donnacwrites [4:39 PM]

That reminds me of something my buddy said to me, that his buddy told him: reality TV is the highest form of art because you are the character. To be a success in the saturated music market of 2019, where everyone is borrowing the same three flows and beat styles, you have to be your own character. If that means unabashedly being yourself like Rico Nasty, or leaning into the notion of your flow like Blueface or even G Herbo, then so be it. Run towards what sets you apart, and make it novel. 

Things aren't innately novel or special, but we can present them as such and you can purport your own "it" factor. Blueface is not profound by any measure, but his voice is so distinct. The more he leans into that, the longer his career will last simply because he will be serving up a dish that we can only get at his establishment. Same with Rico. She's serving up something only she can make with her own ingredients. If someone tried to emulate her, they would fail, and consequently, we would sense it if she were emulating someone else. However, I do have to wonder, when does novelty turn into a gimmick?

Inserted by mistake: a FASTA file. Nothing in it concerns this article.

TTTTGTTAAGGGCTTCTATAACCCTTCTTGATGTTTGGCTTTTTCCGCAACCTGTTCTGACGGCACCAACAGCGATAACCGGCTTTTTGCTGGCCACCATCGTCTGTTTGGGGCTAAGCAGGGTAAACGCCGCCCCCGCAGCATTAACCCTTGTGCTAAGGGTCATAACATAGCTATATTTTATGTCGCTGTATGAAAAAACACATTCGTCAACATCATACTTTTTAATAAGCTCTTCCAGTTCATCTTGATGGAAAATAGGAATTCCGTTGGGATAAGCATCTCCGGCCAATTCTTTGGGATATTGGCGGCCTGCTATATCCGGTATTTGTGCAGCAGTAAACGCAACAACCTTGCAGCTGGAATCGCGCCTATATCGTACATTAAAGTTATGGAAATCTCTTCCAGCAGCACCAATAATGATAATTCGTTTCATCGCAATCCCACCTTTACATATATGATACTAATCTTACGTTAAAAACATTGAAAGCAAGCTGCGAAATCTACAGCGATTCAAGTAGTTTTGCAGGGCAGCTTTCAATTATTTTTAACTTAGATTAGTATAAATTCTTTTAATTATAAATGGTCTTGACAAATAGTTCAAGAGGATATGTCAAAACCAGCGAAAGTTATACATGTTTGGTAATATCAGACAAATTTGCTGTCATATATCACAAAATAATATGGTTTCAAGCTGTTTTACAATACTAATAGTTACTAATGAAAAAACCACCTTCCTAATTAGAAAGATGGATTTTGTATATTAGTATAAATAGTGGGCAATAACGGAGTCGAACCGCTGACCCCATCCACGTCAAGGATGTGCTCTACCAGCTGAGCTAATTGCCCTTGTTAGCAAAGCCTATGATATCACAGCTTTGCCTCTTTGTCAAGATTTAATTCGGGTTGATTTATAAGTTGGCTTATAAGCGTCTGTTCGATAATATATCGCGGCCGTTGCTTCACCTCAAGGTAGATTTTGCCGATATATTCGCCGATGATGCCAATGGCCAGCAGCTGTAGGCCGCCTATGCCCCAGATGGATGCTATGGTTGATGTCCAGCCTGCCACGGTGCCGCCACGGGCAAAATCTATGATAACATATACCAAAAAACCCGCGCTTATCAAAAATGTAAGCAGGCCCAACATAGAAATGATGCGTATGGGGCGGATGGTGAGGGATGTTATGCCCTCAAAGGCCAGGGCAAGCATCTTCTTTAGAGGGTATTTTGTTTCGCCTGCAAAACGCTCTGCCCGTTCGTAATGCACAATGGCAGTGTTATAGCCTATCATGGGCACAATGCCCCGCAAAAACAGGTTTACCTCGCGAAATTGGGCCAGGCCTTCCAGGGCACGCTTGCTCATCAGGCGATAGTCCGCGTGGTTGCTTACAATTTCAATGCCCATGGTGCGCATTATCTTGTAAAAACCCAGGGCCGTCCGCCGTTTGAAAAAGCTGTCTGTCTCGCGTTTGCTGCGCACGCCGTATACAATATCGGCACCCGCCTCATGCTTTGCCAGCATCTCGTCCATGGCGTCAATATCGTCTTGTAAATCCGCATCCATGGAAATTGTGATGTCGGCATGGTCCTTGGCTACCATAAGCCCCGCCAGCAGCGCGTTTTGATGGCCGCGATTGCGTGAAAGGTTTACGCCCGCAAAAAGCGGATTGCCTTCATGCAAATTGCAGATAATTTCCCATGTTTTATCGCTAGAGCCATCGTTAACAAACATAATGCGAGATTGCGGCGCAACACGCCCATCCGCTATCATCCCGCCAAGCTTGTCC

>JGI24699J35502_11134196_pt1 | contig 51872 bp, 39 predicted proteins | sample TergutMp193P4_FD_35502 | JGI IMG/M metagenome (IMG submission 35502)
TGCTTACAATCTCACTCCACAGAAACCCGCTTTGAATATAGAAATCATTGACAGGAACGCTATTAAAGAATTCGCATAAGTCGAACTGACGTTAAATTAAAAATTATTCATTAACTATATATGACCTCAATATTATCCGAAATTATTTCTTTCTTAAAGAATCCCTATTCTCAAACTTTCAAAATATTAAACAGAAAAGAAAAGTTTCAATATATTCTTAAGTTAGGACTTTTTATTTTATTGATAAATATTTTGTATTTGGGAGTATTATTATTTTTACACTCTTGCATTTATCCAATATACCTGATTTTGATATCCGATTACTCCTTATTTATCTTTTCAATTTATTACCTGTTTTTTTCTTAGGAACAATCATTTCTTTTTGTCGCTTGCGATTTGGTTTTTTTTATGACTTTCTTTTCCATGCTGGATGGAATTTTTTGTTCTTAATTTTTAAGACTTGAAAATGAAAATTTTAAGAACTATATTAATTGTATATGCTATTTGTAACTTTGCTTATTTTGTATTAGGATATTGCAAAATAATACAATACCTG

yoh [4:49 PM]

Desperation. The audience is often self-aware enough to recognize when what made you polarizing is being used to pander. 50 Cent is a natural villain, but no matter how hard he tries, there's no going back to the young man who aspired to get rich or die trying. Throughout the latter half of his career, he's continued to try and sell this idea of returning to his roots, to be that edgy rapper from the streets, but he is too far removed to be convincing. Listeners want to hear a convincing character, something they can recognize when they listen, not what you are telling them to listen for. Be a character, not a caricature.

donnacwrites [4:50 PM]

Does there come a moment where you are so much so the character, that you accidentally become a caricature because you lose sight of why the fans love you?